Legislator advocates for improved police compensation, local police funding
State Rep. Andrew Fink (R-Adams Township) today delivered a speech on the House floor urging his colleagues to support a state police budget proposal for the coming fiscal year, continuing his unwavering commitment to supporting law enforcement.
As the state faces continued police shortages, Fink spoke specifically in support of portions of the budget that fund law enforcement recruitment and retention efforts.
The legislator was raised in a police family. His father worked as a law enforcement officer for 22 years – which he said gave him a glimpse into the struggles that many officers face in providing for their families.
“Growing up, I took for granted the sacrifices my dad made for our family and the serious risks he faced each day,” Fink said. “Police officers don’t expect to get rich from their careers, but they should be able to support a family. We cannot attract quality candidates to our police departments if we do not compensate them fairly for their service.”
The state police budget was approved and sent to the Senate for consideration.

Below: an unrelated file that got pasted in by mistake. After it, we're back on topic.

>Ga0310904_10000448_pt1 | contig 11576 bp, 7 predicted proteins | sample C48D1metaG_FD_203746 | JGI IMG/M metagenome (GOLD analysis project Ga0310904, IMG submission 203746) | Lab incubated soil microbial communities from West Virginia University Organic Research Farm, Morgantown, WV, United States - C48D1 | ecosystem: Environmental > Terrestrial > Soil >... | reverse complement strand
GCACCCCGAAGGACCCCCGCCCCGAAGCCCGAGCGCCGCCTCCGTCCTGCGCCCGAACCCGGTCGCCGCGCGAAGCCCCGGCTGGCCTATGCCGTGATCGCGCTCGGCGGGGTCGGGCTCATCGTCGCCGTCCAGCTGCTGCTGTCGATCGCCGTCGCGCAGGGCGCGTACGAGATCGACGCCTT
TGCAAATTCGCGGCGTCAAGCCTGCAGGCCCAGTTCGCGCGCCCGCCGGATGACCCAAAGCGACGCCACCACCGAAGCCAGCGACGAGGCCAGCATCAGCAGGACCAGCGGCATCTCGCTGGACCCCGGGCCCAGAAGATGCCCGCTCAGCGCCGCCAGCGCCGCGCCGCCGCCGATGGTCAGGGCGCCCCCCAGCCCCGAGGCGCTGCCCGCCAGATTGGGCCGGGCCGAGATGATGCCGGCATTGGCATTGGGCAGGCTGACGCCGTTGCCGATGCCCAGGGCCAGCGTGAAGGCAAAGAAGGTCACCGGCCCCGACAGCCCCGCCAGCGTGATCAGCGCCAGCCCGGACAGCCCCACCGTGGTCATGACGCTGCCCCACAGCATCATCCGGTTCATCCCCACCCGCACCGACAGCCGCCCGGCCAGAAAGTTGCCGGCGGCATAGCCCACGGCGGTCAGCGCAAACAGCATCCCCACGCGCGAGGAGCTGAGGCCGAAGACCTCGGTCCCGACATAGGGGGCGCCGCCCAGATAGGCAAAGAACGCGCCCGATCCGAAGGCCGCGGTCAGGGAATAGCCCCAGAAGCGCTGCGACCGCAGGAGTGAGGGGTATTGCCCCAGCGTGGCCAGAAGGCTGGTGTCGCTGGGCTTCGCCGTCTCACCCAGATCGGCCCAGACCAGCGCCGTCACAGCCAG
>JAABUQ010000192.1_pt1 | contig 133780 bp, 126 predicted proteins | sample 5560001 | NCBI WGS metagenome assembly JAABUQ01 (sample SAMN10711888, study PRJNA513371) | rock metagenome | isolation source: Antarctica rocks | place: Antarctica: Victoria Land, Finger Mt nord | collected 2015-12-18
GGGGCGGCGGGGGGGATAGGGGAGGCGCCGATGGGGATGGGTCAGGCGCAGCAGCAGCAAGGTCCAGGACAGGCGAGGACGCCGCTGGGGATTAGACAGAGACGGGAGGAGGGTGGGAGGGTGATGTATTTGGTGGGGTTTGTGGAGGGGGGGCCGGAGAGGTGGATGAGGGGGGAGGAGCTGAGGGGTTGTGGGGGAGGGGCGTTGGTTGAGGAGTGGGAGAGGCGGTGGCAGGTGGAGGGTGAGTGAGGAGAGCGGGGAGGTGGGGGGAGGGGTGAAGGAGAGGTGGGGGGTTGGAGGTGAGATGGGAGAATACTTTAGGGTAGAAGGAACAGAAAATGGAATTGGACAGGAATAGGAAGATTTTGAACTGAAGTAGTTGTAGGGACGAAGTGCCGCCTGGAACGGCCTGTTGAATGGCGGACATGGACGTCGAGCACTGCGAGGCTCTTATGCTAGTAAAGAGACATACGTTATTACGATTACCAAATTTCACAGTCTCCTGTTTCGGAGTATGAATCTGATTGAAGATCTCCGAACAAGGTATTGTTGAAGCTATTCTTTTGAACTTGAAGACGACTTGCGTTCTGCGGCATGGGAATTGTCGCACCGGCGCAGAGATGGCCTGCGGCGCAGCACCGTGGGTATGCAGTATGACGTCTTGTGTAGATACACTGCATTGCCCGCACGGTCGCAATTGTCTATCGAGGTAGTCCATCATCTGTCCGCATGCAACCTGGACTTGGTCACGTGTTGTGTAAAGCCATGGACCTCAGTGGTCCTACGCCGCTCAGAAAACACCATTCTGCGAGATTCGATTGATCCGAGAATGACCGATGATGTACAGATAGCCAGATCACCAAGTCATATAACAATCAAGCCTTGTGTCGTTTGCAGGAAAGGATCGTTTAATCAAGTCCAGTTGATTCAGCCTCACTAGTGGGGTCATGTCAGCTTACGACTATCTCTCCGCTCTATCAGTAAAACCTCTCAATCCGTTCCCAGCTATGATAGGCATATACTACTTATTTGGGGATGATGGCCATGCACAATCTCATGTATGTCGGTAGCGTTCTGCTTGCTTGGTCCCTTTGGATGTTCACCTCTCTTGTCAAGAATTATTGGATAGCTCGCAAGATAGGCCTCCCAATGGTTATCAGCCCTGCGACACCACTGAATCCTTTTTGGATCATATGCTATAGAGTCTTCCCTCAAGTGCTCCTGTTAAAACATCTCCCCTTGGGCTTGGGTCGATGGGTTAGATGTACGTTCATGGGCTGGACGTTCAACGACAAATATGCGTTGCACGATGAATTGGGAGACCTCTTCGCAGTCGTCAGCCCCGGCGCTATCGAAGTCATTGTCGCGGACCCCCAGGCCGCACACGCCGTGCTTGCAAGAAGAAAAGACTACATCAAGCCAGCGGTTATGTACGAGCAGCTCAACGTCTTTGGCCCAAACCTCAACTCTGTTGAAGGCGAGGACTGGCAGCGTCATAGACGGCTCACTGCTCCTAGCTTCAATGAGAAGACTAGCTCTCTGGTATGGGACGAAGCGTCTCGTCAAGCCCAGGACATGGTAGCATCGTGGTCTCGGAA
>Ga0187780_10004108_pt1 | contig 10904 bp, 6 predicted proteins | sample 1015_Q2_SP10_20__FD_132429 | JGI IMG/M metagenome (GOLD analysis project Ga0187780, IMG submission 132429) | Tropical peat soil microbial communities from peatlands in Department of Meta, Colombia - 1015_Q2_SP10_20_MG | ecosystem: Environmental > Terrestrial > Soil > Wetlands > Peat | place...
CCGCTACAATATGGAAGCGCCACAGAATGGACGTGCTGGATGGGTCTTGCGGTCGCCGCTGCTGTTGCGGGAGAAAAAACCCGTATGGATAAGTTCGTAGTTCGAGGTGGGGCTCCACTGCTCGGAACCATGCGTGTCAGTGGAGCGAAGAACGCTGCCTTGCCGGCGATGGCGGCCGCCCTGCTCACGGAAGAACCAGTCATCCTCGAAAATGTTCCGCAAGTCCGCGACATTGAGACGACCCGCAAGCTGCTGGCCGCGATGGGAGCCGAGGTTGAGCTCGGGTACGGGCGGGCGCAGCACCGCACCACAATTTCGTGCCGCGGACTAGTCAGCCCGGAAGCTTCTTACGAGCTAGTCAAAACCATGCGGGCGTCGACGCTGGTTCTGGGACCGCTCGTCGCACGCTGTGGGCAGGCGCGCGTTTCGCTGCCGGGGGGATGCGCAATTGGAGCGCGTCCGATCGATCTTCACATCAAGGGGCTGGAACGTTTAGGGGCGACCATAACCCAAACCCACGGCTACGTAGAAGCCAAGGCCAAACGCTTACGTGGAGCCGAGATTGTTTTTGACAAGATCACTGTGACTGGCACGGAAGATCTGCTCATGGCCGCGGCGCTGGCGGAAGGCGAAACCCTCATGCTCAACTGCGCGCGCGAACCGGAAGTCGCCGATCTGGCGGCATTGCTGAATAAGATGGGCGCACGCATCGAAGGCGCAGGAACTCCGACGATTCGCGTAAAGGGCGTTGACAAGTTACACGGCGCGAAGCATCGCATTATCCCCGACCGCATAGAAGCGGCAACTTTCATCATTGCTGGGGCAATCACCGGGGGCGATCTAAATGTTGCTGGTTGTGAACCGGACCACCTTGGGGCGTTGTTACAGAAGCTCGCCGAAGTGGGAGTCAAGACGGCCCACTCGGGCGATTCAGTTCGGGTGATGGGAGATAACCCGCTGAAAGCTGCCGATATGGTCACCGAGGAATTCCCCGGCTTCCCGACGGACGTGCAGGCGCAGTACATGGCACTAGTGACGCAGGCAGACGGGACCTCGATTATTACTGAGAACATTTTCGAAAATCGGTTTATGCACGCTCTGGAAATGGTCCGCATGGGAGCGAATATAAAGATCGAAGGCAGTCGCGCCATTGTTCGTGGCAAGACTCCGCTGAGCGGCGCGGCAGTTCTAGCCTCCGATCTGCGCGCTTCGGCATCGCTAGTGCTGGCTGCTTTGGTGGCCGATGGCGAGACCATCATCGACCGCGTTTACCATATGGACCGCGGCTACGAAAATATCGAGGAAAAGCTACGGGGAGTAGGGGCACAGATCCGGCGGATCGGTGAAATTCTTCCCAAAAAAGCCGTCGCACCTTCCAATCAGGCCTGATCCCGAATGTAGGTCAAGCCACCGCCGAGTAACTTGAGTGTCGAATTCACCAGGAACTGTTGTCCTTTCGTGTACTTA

Fink also voted against a measure that would enable local governments to defund their police. House Bill 5248 would allow townships, incorporated villages and qualified cities to levy special millages for police and fire services instead of properly funding the departments through the municipality’s general fund.
“Public safety should be among the top funding priorities from a local government’s general fund,” Fink said. “This plan is a get out of jail free card for communities that don’t invest enough in law enforcement. I can’t support a plan that rewards municipal governments that won’t dedicate the necessary funding to support their officers and keep local families safe.”
Despite Fink’s opposition, the bill was approved by the House.
State Rep. Andrew Fink (R-Adams Township) voted on Wednesday to eliminate a mandate recently put in place by the unelected Natural Resources Commission (NRC) that could result in criminal penalties for deer hunters who fail to comply.